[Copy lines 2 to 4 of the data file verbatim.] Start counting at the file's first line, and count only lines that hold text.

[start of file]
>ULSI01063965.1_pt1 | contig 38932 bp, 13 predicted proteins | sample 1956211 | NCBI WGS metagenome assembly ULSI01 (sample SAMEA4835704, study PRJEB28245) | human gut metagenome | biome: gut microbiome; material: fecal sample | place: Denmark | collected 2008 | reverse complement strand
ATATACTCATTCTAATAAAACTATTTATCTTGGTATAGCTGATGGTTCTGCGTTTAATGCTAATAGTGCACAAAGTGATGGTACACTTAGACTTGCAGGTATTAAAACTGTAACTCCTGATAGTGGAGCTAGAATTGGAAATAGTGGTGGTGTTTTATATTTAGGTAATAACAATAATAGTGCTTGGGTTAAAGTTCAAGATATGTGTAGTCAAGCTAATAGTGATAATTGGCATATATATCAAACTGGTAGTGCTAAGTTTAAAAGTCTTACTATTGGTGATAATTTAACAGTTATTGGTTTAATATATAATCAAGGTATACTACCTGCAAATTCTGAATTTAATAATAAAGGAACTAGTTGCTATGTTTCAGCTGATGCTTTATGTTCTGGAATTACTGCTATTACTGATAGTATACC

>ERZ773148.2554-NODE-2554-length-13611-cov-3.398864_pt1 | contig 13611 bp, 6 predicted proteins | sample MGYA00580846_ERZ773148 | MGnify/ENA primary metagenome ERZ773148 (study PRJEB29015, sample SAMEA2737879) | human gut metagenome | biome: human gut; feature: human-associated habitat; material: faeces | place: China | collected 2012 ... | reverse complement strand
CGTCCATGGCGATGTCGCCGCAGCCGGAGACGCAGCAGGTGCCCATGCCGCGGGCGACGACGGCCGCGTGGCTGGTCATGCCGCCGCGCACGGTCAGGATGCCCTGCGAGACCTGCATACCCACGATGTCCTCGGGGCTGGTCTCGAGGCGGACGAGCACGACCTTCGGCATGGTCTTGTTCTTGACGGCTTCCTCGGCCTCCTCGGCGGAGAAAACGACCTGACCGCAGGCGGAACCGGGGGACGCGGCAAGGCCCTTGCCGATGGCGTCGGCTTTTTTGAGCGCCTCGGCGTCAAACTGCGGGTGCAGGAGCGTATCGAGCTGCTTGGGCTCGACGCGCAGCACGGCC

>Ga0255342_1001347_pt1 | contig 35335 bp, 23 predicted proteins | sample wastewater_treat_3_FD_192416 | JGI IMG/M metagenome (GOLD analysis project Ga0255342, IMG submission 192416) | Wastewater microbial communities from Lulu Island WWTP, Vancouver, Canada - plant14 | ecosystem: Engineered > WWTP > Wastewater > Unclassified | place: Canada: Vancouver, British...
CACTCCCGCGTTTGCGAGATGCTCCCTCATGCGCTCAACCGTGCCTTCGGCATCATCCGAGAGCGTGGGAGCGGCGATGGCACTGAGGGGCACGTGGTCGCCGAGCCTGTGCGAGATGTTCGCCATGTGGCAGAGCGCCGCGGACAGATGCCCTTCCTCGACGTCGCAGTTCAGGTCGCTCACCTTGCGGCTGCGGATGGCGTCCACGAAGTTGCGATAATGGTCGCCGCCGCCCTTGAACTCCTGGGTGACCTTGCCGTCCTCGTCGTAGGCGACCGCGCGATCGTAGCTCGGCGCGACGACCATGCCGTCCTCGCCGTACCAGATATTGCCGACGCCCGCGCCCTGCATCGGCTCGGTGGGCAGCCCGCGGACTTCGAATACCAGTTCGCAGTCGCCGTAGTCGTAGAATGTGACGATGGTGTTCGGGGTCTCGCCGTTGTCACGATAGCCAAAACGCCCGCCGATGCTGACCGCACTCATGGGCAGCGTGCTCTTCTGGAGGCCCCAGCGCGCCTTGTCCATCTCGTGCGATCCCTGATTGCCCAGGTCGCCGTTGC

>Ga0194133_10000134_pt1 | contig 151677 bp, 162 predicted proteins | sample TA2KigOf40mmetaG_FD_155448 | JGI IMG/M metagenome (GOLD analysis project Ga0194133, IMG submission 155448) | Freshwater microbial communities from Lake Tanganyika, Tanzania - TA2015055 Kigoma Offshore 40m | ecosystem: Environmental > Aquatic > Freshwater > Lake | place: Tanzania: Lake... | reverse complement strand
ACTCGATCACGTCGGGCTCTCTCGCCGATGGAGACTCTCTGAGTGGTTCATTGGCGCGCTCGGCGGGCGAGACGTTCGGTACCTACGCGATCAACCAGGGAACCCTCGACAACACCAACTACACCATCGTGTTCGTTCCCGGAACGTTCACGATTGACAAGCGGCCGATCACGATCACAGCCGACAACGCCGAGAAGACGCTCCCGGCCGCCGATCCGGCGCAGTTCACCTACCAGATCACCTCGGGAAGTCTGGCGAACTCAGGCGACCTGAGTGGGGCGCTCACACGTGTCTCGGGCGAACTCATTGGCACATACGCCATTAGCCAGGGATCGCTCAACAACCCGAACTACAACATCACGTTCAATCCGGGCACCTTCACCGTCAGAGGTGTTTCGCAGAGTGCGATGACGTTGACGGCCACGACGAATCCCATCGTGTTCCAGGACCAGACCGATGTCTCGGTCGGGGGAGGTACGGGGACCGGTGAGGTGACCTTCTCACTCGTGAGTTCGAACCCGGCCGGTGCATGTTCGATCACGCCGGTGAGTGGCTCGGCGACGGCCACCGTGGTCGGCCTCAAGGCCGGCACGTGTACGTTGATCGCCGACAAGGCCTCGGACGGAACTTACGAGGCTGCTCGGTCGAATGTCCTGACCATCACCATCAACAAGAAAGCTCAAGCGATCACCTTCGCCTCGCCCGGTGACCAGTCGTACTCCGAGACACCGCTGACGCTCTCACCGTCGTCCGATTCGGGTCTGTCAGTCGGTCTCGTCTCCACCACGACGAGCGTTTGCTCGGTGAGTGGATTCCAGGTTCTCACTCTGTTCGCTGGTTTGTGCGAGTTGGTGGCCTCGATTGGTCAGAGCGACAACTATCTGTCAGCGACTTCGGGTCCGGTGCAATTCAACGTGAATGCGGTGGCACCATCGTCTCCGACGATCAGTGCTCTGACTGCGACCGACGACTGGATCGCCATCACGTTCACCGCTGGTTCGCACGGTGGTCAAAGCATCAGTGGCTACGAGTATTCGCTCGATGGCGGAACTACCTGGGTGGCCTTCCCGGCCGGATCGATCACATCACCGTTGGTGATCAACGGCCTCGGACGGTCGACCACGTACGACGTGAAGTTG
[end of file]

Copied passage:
ATATACTCATTCTAATAAAACTATTTATCTTGGTATAGCTGATGGTTCTGCGTTTAATGCTAATAGTGCACAAAGTGATGGTACACTTAGACTTGCAGGTATTAAAACTGTAACTCCTGATAGTGGAGCTAGAATTGGAAATAGTGGTGGTGTTTTATATTTAGGTAATAACAATAATAGTGCTTGGGTTAAAGTTCAAGATATGTGTAGTCAAGCTAATAGTGATAATTGGCATATATATCAAACTGGTAGTGCTAAGTTTAAAAGTCTTACTATTGGTGATAATTTAACAGTTATTGGTTTAATATATAATCAAGGTATACTACCTGCAAATTCTGAATTTAATAATAAAGGAACTAGTTGCTATGTTTCAGCTGATGCTTTATGTTCTGGAATTACTGCTATTACTGATAGTATACC

>ERZ773148.2554-NODE-2554-length-13611-cov-3.398864_pt1 | contig 13611 bp, 6 predicted proteins | sample MGYA00580846_ERZ773148 | MGnify/ENA primary metagenome ERZ773148 (study PRJEB29015, sample SAMEA2737879) | human gut metagenome | biome: human gut; feature: human-associated habitat; material: faeces | place: China | collected 2012 ... | reverse complement strand
CGTCCATGGCGATGTCGCCGCAGCCGGAGACGCAGCAGGTGCCCATGCCGCGGGCGACGACGGCCGCGTGGCTGGTCATGCCGCCGCGCACGGTCAGGATGCCCTGCGAGACCTGCATACCCACGATGTCCTCGGGGCTGGTCTCGAGGCGGACGAGCACGACCTTCGGCATGGTCTTGTTCTTGACGGCTTCCTCGGCCTCCTCGGCGGAGAAAACGACCTGACCGCAGGCGGAACCGGGGGACGCGGCAAGGCCCTTGCCGATGGCGTCGGCTTTTTTGAGCGCCTCGGCGTCAAACTGCGGGTGCAGGAGCGTATCGAGCTGCTTGGGCTCGACGCGCAGCACGGCC